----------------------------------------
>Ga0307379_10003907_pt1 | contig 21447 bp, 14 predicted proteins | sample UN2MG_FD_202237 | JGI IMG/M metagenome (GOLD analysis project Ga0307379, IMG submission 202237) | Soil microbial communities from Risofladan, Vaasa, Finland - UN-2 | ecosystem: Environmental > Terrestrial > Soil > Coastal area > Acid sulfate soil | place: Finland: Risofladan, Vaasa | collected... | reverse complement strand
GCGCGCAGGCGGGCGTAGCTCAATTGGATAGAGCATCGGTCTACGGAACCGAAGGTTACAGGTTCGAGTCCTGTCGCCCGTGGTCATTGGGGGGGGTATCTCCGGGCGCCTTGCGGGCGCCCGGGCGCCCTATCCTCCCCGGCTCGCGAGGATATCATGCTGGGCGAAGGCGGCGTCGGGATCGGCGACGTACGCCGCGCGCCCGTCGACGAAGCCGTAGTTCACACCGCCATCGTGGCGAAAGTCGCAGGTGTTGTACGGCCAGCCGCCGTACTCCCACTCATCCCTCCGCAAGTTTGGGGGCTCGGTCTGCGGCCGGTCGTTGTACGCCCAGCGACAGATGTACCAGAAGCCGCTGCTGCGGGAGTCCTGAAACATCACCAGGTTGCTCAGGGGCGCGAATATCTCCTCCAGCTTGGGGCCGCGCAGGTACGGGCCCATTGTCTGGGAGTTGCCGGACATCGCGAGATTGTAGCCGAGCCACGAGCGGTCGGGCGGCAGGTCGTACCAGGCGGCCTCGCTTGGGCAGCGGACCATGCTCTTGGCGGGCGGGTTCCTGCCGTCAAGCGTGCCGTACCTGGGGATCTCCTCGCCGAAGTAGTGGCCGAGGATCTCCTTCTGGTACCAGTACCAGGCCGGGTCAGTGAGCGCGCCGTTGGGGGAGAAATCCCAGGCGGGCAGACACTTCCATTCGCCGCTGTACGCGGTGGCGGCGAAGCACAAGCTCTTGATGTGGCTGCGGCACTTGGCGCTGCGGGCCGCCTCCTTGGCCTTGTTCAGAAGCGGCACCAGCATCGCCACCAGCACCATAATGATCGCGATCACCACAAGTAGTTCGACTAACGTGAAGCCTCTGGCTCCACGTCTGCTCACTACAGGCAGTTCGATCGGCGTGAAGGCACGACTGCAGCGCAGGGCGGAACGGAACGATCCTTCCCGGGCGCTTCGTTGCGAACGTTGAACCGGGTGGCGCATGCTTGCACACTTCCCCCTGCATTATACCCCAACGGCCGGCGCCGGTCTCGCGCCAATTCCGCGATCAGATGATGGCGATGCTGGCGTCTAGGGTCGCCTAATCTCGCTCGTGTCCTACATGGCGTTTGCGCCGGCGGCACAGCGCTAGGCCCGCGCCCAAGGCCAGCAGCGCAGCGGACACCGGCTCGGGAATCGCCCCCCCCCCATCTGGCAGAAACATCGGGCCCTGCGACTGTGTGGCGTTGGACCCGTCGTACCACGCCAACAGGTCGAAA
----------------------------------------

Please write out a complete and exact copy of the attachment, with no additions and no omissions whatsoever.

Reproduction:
>Ga0307379_10003907_pt1 | contig 21447 bp, 14 predicted proteins | sample UN2MG_FD_202237 | JGI IMG/M metagenome (GOLD analysis project Ga0307379, IMG submission 202237) | Soil microbial communities from Risofladan, Vaasa, Finland - UN-2 | ecosystem: Environmental > Terrestrial > Soil > Coastal area > Acid sulfate soil | place: Finland: Risofladan, Vaasa | collected... | reverse complement strand
GCGCGCAGGCGGGCGTAGCTCAATTGGATAGAGCATCGGTCTACGGAACCGAAGGTTACAGGTTCGAGTCCTGTCGCCCGTGGTCATTGGGGGGGGTATCTCCGGGCGCCTTGCGGGCGCCCGGGCGCCCTATCCTCCCCGGCTCGCGAGGATATCATGCTGGGCGAAGGCGGCGTCGGGATCGGCGACGTACGCCGCGCGCCCGTCGACGAAGCCGTAGTTCACACCGCCATCGTGGCGAAAGTCGCAGGTGTTGTACGGCCAGCCGCCGTACTCCCACTCATCCCTCCGCAAGTTTGGGGGCTCGGTCTGCGGCCGGTCGTTGTACGCCCAGCGACAGATGTACCAGAAGCCGCTGCTGCGGGAGTCCTGAAACATCACCAGGTTGCTCAGGGGCGCGAATATCTCCTCCAGCTTGGGGCCGCGCAGGTACGGGCCCATTGTCTGGGAGTTGCCGGACATCGCGAGATTGTAGCCGAGCCACGAGCGGTCGGGCGGCAGGTCGTACCAGGCGGCCTCGCTTGGGCAGCGGACCATGCTCTTGGCGGGCGGGTTCCTGCCGTCAAGCGTGCCGTACCTGGGGATCTCCTCGCCGAAGTAGTGGCCGAGGATCTCCTTCTGGTACCAGTACCAGGCCGGGTCAGTGAGCGCGCCGTTGGGGGAGAAATCCCAGGCGGGCAGACACTTCCATTCGCCGCTGTACGCGGTGGCGGCGAAGCACAAGCTCTTGATGTGGCTGCGGCACTTGGCGCTGCGGGCCGCCTCCTTGGCCTTGTTCAGAAGCGGCACCAGCATCGCCACCAGCACCATAATGATCGCGATCACCACAAGTAGTTCGACTAACGTGAAGCCTCTGGCTCCACGTCTGCTCACTACAGGCAGTTCGATCGGCGTGAAGGCACGACTGCAGCGCAGGGCGGAACGGAACGATCCTTCCCGGGCGCTTCGTTGCGAACGTTGAACCGGGTGGCGCATGCTTGCACACTTCCCCCTGCATTATACCCCAACGGCCGGCGCCGGTCTCGCGCCAATTCCGCGATCAGATGATGGCGATGCTGGCGTCTAGGGTCGCCTAATCTCGCTCGTGTCCTACATGGCGTTTGCGCCGGCGGCACAGCGCTAGGCCCGCGCCCAAGGCCAGCAGCGCAGCGGACACCGGCTCGGGAATCGCCCCCCCCCCATCTGGCAGAAACATCGGGCCCTGCGACTGTGTGGCGTTGGACCCGTCGTACCACGCCAACAGGTCGAAA